Lost in the furor over what Moscow did or did not do, and what effects it did or did not have, is the broader question of what this incident says about Russian intentions and aims. Just how unusual was it for great powers to interfere in a democracy’s electoral processes, and just how outraged should Americans be by the alleged activities?
This seminar assesses the relationship between the West and Russia as the sum of great power reactions to the Ukrainian crisis and, specifically, the annexation of Crimea. Despite agreement on a no-business-as-usual principle, important national nuances stand out stemming from different historical bonds to Eastern Europe/Russia (Germany, Poland, and to some extent the United States) or different interests in the region (France, United Kingdom). The collective response reflects the lowest common denominator on three major issues: readjustment of the relationship with Russia and institutional responses (EU, NATO) to the changed Eastern neighborhood.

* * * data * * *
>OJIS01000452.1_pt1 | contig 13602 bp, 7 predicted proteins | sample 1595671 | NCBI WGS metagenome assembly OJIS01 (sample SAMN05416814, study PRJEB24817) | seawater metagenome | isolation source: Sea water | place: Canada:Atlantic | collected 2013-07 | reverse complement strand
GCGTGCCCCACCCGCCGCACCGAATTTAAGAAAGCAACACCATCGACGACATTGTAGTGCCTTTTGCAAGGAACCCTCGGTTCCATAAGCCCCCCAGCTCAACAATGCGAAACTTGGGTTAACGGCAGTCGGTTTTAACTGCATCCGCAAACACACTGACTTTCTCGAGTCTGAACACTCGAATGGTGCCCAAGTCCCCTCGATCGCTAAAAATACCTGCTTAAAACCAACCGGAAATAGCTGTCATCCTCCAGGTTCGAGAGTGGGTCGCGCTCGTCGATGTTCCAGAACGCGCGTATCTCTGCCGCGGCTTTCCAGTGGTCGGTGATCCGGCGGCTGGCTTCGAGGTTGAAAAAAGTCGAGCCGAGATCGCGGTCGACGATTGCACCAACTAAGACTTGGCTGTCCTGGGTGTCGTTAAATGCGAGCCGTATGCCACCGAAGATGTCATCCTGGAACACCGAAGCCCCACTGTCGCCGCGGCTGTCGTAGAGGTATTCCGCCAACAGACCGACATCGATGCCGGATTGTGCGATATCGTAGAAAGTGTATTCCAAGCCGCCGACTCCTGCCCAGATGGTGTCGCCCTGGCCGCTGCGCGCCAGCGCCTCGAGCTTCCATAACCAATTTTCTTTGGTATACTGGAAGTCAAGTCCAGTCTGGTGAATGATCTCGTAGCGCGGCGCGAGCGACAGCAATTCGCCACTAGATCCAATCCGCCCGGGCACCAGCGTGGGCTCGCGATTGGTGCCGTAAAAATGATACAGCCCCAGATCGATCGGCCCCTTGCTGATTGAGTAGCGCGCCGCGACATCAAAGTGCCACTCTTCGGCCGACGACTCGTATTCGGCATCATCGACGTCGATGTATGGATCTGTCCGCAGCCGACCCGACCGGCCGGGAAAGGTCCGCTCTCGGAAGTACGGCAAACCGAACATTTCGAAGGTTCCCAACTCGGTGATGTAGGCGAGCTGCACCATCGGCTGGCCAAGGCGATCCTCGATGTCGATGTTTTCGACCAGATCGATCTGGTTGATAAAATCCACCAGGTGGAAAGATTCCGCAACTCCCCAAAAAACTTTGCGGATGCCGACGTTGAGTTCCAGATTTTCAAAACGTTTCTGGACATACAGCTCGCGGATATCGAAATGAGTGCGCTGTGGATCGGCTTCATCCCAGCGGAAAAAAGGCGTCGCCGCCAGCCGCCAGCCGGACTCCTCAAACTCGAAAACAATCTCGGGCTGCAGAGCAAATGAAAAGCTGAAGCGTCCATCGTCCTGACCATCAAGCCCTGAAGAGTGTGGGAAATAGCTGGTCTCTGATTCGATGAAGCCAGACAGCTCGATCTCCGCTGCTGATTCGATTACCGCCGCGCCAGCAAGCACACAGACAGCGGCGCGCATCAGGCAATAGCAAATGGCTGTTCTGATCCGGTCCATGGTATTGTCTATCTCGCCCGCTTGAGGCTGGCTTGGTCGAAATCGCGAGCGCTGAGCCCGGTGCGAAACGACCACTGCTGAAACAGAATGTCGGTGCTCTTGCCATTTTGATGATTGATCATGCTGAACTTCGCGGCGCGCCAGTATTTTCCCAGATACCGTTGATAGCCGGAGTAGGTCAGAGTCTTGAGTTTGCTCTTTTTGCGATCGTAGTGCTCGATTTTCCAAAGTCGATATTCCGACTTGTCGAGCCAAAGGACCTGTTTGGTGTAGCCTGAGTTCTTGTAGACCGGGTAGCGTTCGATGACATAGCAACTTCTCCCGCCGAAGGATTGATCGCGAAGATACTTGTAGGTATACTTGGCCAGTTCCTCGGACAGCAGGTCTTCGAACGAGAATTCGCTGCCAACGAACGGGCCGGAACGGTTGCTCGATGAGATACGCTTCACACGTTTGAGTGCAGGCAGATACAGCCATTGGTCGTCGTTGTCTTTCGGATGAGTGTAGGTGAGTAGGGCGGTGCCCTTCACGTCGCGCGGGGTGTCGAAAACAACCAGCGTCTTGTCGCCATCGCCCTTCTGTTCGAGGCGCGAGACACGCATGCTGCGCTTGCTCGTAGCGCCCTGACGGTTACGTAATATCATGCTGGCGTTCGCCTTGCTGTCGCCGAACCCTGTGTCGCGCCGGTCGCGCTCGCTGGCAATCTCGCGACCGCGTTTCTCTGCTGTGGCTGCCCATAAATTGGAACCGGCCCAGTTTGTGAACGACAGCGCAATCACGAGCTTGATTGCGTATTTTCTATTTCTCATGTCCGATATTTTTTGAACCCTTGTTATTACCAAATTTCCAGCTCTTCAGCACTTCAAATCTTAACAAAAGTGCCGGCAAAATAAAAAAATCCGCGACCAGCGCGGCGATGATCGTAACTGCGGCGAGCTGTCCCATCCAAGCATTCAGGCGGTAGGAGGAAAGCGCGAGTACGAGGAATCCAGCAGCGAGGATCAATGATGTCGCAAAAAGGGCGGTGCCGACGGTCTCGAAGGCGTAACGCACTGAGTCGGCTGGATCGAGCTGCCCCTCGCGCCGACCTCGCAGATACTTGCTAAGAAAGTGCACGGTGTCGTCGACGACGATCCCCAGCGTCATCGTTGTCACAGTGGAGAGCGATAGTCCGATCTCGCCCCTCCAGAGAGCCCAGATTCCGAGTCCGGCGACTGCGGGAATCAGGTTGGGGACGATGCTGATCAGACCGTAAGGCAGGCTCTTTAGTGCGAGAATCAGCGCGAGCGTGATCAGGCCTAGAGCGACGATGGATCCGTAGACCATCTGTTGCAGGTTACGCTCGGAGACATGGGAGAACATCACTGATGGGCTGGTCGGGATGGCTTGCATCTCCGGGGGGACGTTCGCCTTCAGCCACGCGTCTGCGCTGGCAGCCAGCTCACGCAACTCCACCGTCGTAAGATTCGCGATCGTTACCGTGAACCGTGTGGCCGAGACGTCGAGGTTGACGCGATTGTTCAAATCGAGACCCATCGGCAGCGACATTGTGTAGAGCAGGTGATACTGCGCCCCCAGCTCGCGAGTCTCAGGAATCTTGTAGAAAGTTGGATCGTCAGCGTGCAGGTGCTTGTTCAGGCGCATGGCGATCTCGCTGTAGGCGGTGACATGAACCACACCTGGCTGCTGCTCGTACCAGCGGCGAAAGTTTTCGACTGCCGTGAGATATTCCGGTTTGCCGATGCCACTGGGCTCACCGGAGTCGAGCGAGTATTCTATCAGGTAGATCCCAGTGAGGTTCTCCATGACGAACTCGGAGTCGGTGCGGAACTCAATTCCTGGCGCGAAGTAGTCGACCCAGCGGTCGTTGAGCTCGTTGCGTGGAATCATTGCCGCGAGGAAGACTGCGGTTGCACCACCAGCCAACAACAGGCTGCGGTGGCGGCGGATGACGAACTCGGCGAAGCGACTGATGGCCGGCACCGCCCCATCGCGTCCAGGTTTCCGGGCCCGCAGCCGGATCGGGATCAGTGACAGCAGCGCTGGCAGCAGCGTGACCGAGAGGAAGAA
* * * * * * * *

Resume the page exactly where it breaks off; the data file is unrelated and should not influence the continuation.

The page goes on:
The Ukrainian crisis must be managed as a predominantly political-economic conflict with Russia responding to an erosion of its influence in the common neighborhood with the EU. Western sanctions so far have not proven to curb Moscow's dispositions; nor will any strengthening of NATO's eastern posture make it change course in Ukraine. Policy must focus on the use of the EU's powerful reform impetuses to move Ukraine beyond perpetual stagnation and state failure. Strategy must envisage Ukraine as an entity that links rather than divides Europe and Eurasia by alleviating Kiev's strong geo-economic affiliation dilemma, which caused the crisis to erupt in the first place.
Please join us! Coffee and tea provided. Everyone is welcome, but admittance will be on a first come–first served basis.
It is recommended that seminar attendees arrive before 12N, use the Belfer building entry at the corner of JFK Street and Eliot Street, and bring your lunch as the cafeteria will be closed.